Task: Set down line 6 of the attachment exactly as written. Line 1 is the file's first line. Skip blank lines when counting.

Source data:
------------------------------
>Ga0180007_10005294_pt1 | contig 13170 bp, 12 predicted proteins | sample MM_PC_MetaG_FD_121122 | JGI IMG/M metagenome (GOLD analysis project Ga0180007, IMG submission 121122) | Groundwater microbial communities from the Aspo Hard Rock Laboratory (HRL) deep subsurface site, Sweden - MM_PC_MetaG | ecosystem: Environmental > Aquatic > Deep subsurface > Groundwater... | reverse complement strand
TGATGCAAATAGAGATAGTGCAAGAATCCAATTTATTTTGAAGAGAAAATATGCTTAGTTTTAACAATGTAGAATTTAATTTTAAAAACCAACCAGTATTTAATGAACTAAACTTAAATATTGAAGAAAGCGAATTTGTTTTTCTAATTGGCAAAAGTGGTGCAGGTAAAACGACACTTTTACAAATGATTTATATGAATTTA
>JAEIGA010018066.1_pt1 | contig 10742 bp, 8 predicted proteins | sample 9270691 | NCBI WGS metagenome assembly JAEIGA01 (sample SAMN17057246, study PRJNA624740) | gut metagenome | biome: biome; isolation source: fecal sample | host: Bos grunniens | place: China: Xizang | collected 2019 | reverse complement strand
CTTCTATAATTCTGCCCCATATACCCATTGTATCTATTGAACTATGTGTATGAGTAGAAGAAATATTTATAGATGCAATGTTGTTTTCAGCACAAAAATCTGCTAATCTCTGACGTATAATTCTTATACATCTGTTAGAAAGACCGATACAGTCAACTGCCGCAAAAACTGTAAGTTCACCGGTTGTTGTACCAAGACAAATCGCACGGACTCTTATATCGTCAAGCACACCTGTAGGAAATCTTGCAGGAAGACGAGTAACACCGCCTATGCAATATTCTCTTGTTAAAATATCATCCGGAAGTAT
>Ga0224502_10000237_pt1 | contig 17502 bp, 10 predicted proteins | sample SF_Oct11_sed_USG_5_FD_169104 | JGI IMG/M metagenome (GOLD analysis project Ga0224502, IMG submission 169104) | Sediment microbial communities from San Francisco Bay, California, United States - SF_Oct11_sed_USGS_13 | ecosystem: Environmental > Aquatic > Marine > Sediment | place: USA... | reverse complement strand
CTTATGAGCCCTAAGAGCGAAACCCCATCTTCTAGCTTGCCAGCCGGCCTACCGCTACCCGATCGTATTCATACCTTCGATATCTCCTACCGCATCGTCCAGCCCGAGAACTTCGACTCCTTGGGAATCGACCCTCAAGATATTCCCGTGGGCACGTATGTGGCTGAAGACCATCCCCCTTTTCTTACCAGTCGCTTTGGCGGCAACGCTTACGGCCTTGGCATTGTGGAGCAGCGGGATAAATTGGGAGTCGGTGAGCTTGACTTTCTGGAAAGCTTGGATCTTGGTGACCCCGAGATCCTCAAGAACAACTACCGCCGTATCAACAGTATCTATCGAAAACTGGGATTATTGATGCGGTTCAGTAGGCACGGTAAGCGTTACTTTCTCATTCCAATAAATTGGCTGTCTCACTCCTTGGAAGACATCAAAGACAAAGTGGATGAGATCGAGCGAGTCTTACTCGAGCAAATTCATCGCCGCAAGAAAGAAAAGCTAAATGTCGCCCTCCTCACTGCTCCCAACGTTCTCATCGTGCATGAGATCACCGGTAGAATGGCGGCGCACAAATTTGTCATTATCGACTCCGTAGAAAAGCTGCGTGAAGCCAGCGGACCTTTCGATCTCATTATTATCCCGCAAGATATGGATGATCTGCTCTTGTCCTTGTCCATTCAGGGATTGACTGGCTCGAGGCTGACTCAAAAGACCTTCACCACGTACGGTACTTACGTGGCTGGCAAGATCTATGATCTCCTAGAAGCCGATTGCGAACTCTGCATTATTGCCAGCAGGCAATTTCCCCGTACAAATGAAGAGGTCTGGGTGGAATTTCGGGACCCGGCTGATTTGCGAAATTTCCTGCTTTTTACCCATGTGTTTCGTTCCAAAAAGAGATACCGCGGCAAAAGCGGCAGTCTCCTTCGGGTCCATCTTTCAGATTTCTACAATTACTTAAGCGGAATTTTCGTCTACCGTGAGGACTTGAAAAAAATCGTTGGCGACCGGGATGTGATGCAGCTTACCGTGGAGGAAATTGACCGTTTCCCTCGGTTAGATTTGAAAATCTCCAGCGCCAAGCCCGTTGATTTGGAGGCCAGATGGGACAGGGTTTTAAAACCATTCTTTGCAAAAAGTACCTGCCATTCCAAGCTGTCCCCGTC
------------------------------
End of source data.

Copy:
CTTATGAGCCCTAAGAGCGAAACCCCATCTTCTAGCTTGCCAGCCGGCCTACCGCTACCCGATCGTATTCATACCTTCGATATCTCCTACCGCATCGTCCAGCCCGAGAACTTCGACTCCTTGGGAATCGACCCTCAAGATATTCCCGTGGGCACGTATGTGGCTGAAGACCATCCCCCTTTTCTTACCAGTCGCTTTGGCGGCAACGCTTACGGCCTTGGCATTGTGGAGCAGCGGGATAAATTGGGAGTCGGTGAGCTTGACTTTCTGGAAAGCTTGGATCTTGGTGACCCCGAGATCCTCAAGAACAACTACCGCCGTATCAACAGTATCTATCGAAAACTGGGATTATTGATGCGGTTCAGTAGGCACGGTAAGCGTTACTTTCTCATTCCAATAAATTGGCTGTCTCACTCCTTGGAAGACATCAAAGACAAAGTGGATGAGATCGAGCGAGTCTTACTCGAGCAAATTCATCGCCGCAAGAAAGAAAAGCTAAATGTCGCCCTCCTCACTGCTCCCAACGTTCTCATCGTGCATGAGATCACCGGTAGAATGGCGGCGCACAAATTTGTCATTATCGACTCCGTAGAAAAGCTGCGTGAAGCCAGCGGACCTTTCGATCTCATTATTATCCCGCAAGATATGGATGATCTGCTCTTGTCCTTGTCCATTCAGGGATTGACTGGCTCGAGGCTGACTCAAAAGACCTTCACCACGTACGGTACTTACGTGGCTGGCAAGATCTATGATCTCCTAGAAGCCGATTGCGAACTCTGCATTATTGCCAGCAGGCAATTTCCCCGTACAAATGAAGAGGTCTGGGTGGAATTTCGGGACCCGGCTGATTTGCGAAATTTCCTGCTTTTTACCCATGTGTTTCGTTCCAAAAAGAGATACCGCGGCAAAAGCGGCAGTCTCCTTCGGGTCCATCTTTCAGATTTCTACAATTACTTAAGCGGAATTTTCGTCTACCGTGAGGACTTGAAAAAAATCGTTGGCGACCGGGATGTGATGCAGCTTACCGTGGAGGAAATTGACCGTTTCCCTCGGTTAGATTTGAAAATCTCCAGCGCCAAGCCCGTTGATTTGGAGGCCAGATGGGACAGGGTTTTAAAACCATTCTTTGCAAAAAGTACCTGCCATTCCAAGCTGTCCCCGTC